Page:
Wednesday, February 8, 2017

My Mind

I so appreciate your support, your prayers, and your kindness since I announced my illness. I understand that for some (perhaps most) of you, the general lack of information in my post might have been distressing. I have spent the time since I posted weighing my options and more closely evaluating my reasons for desiring privacy. I have come to the conclusion that, as much as I would like to keep silent about this and never ever tell you what’s going on, the price of keeping my mouth shut is not worth it. And you deserve to know. 

However, it’s important that you understand I have a laundry list of reasons for not wanting to tell you what’s going on, the first of which being that, when I tell people what I have, the first question (whether voiced or just visibly thought) is generally “why?”. Which is unfortunate because, to me, the why of the illness is more complex and private than the illness itself. So while I want to be able to help you understand why this is happening to me, I can’t. 

But I can still tell you what’s going on. 

The summer after I turned sixteen, just a few months after my friend died, I lost over thirty pounds in two months. Another good friend asked me point blank if I had an eating disorder, and I told her that no, I just hadn’t had much of an appetite lately. I might have blamed it on the heat or something—I don’t remember. It doesn’t matter. The point is, I lied. 

For reasons that I won’t go into, I got a handle on the disorder before it got scary far, and it left me alone until this summer, when I was beginning to feel safe and happy and more like a person than I have ever felt. Somehow it managed to sneak up on me, tap me on the shoulder, and catch me by the throat when I turned around to see who was there. It seemed innocent and harmless at first. I was stressed about the idea of working late, so I decided to make a habit of skipping lunch breaks, with the idea that I would eat when I got home. As November progressed and things got worse, I skipped lunch on writing days as well because I’d had coffee and I wanted more time to write, and again, I could just eat more later. Only there were times when I forgot to eat later and felt proud of myself because, for once in my life, I felt like I had finally managed to exercise self control around food, that for once food was not the one in control. One thing led to another, and somewhere along the way, I changed from someone who had an embarrasing sweet tooth to someone who has frequent anxiety attacks at the thought of eating. 

As I said before, I have multiple reasons for wanting to keep my struggle with anorexia a secret. The guilt I feel at having this particular mental illness is ridiculously disproportionate—if you were to step into my head right now, you would think I was admitting to being a serial killer (which I’m not, in case you were wondering) rather than admitting to being someone whose brain has just broken down tremendously through no fault of my own. (I say “through no fault of my own” because that’s what trusted people have told me, and I am trying to believe them.) See the thing is, I blame myself. Even though this sickness snuck in through the attic window when I was preoccupied with cleaning the grime from the backs of the cupboards in my head, I still catch myself thinking there had to have been some conscious moment when I held the door open for the devil and led him to the kitchen table of my mind, where I proceeded to let him dictate my death. So, in that way, I feel like admitting to this means I’ll have to wear a scarlet A now (only this time it stands for anorexia). 

Furthermore, the idea of people thinking I’m suicidal or nuts or stupid or high maintenance or attention-seeking bothers me more than I can adequately express. I don’t like reflecting on the multiple small deceptions I have let myself use to mask this illness (even though all the times I screamed on the inside for someone to notice and call me out must amount for something). Perhaps my gradual break-up with full disclosure might explain why I’ve not felt like myself for some time.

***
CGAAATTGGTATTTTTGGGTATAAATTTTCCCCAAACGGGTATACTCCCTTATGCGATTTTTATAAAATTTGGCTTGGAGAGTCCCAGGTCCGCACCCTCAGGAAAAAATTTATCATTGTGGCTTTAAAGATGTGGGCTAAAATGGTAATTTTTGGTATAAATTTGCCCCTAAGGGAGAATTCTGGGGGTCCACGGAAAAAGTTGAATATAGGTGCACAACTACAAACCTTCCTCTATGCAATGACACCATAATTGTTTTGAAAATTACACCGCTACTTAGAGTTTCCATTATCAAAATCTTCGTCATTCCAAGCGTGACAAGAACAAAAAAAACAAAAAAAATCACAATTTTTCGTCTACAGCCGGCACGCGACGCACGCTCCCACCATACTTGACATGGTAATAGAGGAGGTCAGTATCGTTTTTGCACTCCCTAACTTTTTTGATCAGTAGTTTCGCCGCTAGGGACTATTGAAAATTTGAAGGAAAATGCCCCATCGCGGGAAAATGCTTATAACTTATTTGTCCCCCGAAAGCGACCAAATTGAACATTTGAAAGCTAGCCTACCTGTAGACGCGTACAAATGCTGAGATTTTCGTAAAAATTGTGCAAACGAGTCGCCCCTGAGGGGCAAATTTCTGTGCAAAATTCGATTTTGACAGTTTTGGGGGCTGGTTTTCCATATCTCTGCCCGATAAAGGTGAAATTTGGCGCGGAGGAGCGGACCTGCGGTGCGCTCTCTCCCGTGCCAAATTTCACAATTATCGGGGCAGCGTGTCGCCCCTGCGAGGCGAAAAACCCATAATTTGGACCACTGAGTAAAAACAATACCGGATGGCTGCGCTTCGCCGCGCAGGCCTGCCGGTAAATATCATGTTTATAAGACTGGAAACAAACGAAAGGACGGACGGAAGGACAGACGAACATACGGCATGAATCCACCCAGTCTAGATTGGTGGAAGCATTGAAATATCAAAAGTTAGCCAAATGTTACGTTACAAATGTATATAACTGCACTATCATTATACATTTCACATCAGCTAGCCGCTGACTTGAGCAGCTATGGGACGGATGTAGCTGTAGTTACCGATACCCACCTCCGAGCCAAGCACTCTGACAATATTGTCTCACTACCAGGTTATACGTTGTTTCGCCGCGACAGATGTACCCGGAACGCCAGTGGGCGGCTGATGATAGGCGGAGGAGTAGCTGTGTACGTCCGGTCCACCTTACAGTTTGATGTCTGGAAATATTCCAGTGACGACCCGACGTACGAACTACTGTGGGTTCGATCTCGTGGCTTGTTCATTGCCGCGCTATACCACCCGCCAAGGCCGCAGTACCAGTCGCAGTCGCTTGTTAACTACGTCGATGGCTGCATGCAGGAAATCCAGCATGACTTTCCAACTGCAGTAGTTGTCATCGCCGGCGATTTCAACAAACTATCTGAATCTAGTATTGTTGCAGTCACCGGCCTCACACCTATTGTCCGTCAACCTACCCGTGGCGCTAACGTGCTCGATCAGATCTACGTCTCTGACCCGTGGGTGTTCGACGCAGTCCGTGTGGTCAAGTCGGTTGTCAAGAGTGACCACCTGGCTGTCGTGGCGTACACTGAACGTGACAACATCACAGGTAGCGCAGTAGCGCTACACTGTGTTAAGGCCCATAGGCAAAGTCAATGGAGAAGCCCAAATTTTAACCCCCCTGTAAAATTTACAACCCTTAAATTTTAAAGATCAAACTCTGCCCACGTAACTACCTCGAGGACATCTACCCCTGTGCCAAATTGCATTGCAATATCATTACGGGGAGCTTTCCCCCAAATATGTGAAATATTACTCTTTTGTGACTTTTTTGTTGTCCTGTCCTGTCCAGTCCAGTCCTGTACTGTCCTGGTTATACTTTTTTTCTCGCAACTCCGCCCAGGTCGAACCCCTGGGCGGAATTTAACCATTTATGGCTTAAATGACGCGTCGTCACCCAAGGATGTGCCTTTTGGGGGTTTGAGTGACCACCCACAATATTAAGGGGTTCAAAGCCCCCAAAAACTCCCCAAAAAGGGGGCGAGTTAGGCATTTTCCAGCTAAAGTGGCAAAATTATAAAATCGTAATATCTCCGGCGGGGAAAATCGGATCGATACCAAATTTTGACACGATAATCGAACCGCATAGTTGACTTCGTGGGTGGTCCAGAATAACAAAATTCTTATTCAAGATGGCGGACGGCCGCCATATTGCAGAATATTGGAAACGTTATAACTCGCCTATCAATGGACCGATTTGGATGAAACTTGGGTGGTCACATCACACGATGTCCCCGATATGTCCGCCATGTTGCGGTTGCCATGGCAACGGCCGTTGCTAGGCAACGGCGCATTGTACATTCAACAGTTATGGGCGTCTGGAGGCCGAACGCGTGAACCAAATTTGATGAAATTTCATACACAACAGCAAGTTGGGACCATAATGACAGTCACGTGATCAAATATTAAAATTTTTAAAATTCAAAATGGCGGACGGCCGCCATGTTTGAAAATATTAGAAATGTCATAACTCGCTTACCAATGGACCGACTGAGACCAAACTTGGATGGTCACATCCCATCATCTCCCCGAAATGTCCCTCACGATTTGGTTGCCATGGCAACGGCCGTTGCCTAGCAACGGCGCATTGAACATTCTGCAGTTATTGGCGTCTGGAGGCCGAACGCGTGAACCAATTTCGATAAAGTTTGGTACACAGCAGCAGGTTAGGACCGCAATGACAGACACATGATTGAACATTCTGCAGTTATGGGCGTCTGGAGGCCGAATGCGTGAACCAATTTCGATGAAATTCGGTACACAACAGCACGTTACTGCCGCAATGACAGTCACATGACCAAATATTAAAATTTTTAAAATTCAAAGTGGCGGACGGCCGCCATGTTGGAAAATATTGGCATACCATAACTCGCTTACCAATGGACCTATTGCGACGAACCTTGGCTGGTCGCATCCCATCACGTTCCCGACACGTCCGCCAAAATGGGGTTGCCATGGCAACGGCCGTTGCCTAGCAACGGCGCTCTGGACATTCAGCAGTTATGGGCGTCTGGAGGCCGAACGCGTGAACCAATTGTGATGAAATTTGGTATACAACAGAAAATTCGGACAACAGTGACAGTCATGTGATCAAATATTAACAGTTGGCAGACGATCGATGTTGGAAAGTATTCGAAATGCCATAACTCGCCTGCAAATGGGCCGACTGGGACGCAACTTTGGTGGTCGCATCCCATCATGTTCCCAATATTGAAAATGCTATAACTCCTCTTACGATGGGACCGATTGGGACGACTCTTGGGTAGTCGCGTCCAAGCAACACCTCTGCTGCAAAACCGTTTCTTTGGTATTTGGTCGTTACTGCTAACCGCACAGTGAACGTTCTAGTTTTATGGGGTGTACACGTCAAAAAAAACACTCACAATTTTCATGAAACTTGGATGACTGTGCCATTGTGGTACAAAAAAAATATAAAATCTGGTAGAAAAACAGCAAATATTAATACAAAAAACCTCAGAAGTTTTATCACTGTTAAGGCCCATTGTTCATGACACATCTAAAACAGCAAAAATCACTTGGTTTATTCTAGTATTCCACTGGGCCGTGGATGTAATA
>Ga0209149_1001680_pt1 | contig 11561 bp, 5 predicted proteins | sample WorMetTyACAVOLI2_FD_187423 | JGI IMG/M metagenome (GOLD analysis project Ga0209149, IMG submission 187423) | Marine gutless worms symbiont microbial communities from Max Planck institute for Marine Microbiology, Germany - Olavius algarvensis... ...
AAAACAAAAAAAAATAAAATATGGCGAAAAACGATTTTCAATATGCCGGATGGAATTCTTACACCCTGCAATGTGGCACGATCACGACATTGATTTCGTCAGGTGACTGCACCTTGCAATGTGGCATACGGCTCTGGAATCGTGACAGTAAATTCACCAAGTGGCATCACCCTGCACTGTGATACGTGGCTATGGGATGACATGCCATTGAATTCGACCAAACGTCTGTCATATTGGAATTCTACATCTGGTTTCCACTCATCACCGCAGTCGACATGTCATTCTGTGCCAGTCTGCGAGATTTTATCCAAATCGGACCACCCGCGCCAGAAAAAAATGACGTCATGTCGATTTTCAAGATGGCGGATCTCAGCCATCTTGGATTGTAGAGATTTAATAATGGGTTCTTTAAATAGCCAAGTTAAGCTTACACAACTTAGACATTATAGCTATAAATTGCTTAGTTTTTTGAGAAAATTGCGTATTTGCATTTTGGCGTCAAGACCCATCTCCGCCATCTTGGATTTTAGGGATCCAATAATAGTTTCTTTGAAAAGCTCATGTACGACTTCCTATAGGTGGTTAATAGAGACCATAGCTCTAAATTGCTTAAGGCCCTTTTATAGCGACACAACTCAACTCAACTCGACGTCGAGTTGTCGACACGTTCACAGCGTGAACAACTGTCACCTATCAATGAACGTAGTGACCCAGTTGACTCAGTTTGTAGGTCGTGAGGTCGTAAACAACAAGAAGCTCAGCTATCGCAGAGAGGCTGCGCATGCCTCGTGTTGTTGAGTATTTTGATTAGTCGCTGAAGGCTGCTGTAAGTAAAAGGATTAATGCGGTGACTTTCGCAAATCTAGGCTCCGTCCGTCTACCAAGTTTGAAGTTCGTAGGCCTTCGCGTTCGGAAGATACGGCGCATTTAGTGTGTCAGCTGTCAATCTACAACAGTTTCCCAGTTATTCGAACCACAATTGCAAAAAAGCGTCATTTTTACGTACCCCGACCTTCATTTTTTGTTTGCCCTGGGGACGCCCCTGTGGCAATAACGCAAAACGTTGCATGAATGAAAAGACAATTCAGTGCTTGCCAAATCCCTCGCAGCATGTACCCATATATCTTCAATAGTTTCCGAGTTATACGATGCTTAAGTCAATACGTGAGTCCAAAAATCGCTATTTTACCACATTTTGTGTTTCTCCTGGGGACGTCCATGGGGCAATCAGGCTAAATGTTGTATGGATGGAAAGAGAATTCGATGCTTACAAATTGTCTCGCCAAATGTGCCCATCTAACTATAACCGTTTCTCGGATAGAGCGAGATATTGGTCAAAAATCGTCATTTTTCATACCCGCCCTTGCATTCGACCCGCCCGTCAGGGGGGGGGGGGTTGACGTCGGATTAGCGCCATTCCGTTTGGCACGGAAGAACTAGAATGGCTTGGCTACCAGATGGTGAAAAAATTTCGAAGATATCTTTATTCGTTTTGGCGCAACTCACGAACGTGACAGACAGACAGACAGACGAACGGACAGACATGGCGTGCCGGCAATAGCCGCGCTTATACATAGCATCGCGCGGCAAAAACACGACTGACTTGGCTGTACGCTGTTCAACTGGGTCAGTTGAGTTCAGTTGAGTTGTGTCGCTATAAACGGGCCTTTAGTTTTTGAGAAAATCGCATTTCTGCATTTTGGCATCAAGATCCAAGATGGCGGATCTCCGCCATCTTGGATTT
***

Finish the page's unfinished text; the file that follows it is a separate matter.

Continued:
In other news, I feel unoriginal, because why do I have to have such a mainstream disorder, of all things? Seriously. I’m a writer. I’m supposed to be interesting and imaginative. (This is the part where you laugh awkwardly because I make bad jokes when I’m in distress. And also just in general.) 

I have felt ridiculous because I feel like I don’t fit the visual profile for someone with anorexia. Which, when you think about it, is rather ironic: I feel like I’m too fat to be taken seriously as someone who has an eating disorder that makes them feel fat even when they’re not. Ahem. 

As a Christian, I have felt shame at the amount of time I have dedicated to listening to Satan’s lies. Because at it progressed, I was aware on some level of what was happening. And you could argue that at that point it was already too late simply to make the choice to stop my behavior, but that doesn’t change what my thought patterns looked like. It doesn’t change the fact that I was willing to look to the devil for salvation because I stopped trusting that God loves me enough to take care of me. All this, even though I knew Satan would never help me out of the kindness of his heart, that his “aid” would never come without a monumental price tag. Because while I know this is a mental illness, I also know that it is very much fueled by lies that I have ingested and continue to embrace, lies like: I take up too much space, I am intrinsically unworthy and unlovable, every bite I take disqualifies me from being loved, etc. 

Additonally, I am afraid that people will attempt to slap me with easy solutions like “just eat” because they don’t understand how complex this disorder is, how the not-eating issue is a symptom, not the root of the problem. I don’t want people wrongly assuming I crave self-destruction when, in reality, this disorder has so much control over me that even eating a mouthful, much less a meal, feels like a defiant gesture, and straining against the boundaries of this disorder brings down fresh punishment from the enemy. 

In other news, I care too much about what people think. Years ago, a friend of mine told me that, and while I have tried to fix this aspect of myself and have made strides, I’m sorry to say that it’s still very much the case. Even though I know you won’t judge me, my coffee beans, I am also afraid that you will. Honesty, however uncomfortable, is important to me, now more than ever, and I am sorry that I have let myself pretend that it doesn’t matter this time around. I am sad because, in giving ear to this disorder as it tries to trap me in silence where there is no help, I have drifted from the person God designed me to be. I still want privacy. I still want to pretend things are normal. I know, after posting this, people I have to see in person on a regular basis will likely look at me differently (not that they don’t already), and that’s almost enough to convince me that I am making a mistake. There is an extent to which I don’t want people to know because I don’t want the constant pressure to get better—or rather, that’s what the disorder tells me I don’t want. But I have established a precedent for honesty on this blog, and I don’t want there to be any confusion or misinformation about what’s going on in my life.